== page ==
You’re wondering what’s the fuss about 2k and 4k resolution, but you’re stuck with a 1080p display? Your display resolution may seem like a locked configuration, but it doesn’t have to be. After all, your GPU (Graphics Processing Unit) is responsible for displaying your games, desktop, and programs, not your monitor.
If you thought it was impossible to display 1080p resolution on an old monitor — or higher resolutions on a 1080p monitor — you’re mistaken. Better yet, this resolution tweak is not just for your desktop. You can even display games at higher resolutions than default — otherwise known as native — display settings, allowing you to push your GPU to its limits.
How It Works
AMD’s VSR (Virtual Super Resolution) and NVIDIA’s DSR (Dynamic Super Resolution) use SSAA (Super Sampling Anti-Aliasing) to provide crisper images than normal on your display. Super sampling allows users to render images at a higher resolution than native, and then scale down that image to fit your display. In gaming, this provides better graphics and shading quality.
Whereas lower resolution graphics tend to “miss” certain details in their images, super-sampling allows users to display more detail and render higher quality frames. Using the SR (Super Resolution) technology produced by AMD and NVIDIA, will tax the GPU as much as it would playing on a higher-resolution display. There is no doubt, however, that you will be able to enjoy a much crisper and cleaner image using the SR feature.
To check which graphics card you have, open the Start Menu and type device manager. In the Device Manager window, double-click Display Adapter. Your graphics card should be listed there.
How to Enable VSR / DSR
The process to enabling VSR or DSR is simple, and only requires the default programs and drivers associated with your GPU.
AMD’s VSR Settings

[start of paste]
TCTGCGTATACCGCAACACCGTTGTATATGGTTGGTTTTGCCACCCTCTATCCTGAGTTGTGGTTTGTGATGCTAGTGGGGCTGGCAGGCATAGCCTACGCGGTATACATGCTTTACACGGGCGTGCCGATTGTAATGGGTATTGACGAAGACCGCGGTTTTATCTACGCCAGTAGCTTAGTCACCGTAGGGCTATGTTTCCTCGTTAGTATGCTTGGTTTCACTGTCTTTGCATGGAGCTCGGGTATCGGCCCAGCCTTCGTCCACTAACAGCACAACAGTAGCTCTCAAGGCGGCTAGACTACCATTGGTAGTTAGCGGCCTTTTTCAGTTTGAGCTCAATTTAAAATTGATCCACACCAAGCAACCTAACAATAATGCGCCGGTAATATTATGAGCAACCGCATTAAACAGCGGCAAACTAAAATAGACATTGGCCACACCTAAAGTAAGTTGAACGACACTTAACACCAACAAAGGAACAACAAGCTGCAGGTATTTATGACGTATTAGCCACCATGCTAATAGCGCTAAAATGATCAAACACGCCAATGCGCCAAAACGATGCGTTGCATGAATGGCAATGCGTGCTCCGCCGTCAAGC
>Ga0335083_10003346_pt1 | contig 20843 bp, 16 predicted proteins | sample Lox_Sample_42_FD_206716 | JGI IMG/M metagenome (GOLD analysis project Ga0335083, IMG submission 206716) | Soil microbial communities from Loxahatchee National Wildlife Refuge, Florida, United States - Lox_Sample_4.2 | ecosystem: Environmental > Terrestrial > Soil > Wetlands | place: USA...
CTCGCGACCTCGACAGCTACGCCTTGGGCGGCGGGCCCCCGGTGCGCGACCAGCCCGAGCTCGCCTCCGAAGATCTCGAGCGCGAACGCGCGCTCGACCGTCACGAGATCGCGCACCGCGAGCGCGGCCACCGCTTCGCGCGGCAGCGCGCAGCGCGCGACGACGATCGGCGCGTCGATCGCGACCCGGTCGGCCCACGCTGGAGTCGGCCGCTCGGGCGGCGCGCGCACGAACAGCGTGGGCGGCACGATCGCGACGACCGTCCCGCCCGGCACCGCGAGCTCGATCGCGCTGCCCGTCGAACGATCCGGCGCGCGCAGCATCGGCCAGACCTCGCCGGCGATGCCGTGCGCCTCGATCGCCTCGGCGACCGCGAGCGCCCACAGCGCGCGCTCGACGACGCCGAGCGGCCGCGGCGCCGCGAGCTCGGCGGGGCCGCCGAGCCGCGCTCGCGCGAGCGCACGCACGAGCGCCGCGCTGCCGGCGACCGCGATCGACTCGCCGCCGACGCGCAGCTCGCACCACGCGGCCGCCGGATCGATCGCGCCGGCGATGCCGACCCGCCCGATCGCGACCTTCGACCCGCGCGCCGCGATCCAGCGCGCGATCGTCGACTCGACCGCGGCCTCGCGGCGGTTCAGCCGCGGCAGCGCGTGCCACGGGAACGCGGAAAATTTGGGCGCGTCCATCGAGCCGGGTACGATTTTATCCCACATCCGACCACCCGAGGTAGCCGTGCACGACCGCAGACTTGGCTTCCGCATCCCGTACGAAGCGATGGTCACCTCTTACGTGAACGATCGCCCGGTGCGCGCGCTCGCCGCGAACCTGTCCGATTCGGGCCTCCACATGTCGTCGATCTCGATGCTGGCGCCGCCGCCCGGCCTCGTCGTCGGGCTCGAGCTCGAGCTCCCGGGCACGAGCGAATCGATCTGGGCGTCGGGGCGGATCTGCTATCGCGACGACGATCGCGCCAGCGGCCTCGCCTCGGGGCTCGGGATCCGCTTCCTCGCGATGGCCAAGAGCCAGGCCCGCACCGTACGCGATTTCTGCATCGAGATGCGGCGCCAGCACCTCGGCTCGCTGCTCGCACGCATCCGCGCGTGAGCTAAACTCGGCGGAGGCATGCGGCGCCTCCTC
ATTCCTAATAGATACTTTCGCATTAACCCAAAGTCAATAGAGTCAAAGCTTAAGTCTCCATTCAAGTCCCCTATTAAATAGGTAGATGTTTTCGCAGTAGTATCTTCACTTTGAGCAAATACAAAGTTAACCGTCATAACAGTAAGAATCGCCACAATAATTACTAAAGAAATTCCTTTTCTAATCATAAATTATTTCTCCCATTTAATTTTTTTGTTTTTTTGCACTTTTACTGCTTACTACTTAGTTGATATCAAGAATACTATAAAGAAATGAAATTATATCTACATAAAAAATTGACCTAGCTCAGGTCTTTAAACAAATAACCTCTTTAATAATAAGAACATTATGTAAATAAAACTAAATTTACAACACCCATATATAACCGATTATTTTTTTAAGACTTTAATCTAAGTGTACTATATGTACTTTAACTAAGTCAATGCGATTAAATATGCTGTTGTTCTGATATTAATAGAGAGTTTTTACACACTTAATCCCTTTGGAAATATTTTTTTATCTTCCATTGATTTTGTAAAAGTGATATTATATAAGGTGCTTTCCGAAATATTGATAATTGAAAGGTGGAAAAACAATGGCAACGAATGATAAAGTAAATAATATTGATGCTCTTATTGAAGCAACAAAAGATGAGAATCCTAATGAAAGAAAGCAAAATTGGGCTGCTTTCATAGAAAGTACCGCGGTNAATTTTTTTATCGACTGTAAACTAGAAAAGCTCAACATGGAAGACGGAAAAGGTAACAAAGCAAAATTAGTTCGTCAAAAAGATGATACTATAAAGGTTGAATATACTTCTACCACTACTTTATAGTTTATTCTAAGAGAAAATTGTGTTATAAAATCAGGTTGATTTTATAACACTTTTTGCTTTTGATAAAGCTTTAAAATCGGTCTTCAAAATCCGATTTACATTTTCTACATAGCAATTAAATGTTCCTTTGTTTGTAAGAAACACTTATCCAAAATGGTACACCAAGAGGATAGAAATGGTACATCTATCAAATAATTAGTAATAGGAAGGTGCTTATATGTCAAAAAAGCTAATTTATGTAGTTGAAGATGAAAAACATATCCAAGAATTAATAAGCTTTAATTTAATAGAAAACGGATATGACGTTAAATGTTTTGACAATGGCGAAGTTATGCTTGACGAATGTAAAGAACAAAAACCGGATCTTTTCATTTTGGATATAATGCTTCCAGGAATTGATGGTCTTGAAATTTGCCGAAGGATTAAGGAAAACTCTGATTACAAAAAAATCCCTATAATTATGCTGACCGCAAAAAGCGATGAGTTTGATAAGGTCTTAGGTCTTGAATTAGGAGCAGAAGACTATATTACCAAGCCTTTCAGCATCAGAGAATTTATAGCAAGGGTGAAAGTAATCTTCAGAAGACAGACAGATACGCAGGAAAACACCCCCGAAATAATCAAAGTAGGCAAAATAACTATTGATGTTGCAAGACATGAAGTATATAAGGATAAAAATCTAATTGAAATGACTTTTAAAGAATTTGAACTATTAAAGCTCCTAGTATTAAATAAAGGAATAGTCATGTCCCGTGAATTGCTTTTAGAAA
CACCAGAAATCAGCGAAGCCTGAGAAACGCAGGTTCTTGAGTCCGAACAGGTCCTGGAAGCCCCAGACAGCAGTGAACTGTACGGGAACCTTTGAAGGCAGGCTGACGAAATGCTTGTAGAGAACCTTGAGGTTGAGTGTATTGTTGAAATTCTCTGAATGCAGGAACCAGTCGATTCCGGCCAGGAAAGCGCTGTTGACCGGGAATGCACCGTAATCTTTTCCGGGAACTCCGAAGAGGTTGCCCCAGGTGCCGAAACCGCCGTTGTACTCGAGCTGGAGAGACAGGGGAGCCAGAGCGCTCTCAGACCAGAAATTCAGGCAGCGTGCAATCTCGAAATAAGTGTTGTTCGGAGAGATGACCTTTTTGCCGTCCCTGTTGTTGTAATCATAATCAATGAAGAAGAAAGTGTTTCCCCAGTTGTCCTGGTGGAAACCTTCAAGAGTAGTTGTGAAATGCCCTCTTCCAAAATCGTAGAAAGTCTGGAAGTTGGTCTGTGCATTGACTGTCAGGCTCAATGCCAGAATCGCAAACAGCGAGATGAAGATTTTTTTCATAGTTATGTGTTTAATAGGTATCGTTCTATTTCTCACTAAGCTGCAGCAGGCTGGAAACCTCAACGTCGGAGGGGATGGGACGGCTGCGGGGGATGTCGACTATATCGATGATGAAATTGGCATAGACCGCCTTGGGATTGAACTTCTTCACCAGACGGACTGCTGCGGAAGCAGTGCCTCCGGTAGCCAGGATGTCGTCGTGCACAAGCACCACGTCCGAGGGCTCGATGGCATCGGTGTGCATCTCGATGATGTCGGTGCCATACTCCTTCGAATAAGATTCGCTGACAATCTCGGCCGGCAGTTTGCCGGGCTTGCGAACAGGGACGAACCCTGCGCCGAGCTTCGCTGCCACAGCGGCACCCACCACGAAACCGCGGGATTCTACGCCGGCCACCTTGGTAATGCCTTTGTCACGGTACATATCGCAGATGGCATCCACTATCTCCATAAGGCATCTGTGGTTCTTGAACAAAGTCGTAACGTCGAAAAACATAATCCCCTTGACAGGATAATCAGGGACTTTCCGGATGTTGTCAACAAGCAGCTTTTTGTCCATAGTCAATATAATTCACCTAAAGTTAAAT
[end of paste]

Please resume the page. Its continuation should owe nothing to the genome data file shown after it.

For AMD Crimson Edition: There are two major programs for AMD settings. Crimson is the newest version, and Catalyst is the older counterpart. If the first method is not working for you, try the other.
To access your AMD settings, open the Start Menu, type amd settings, and select AMD Settings from the results. You should see AMD’s settings page, where you can adjust certain settings on your GPU. Click the Display category and enable both Virtual Super Resolution and GPU Scaling.
For AMD Catalyst Edition: AMD Catalyst is an older version of Crimson, and some PCs may be equipped with this version. To activate the same VSR feature in Catalyst, open your Start Menu, search amd catalyst center, and open AMD Catalyst Control Center (CCC). In the CCC window, select My Digital Flat-Panel and then Properties. Under Image Scaling Preferences, check Enable virtual super resolution.
That’s it! Your GPU will now support resolutions above native. It should be noted that VSR is not supported by any and all AMD Graphics cards, although it does apply to a wide library.
NVIDIA’s DSR Settings
Open your NVIDIA Control Panel by searching for control panel in your Start Menu. Under 3D Settings, select Manage 3D settings. In the window that follows, scroll down until you see DSR – Factors. Click on the parameter beside this settings and check all of the options to enable them, i.e. 1.20x (native resolution), 1.50x (native resolution), etc.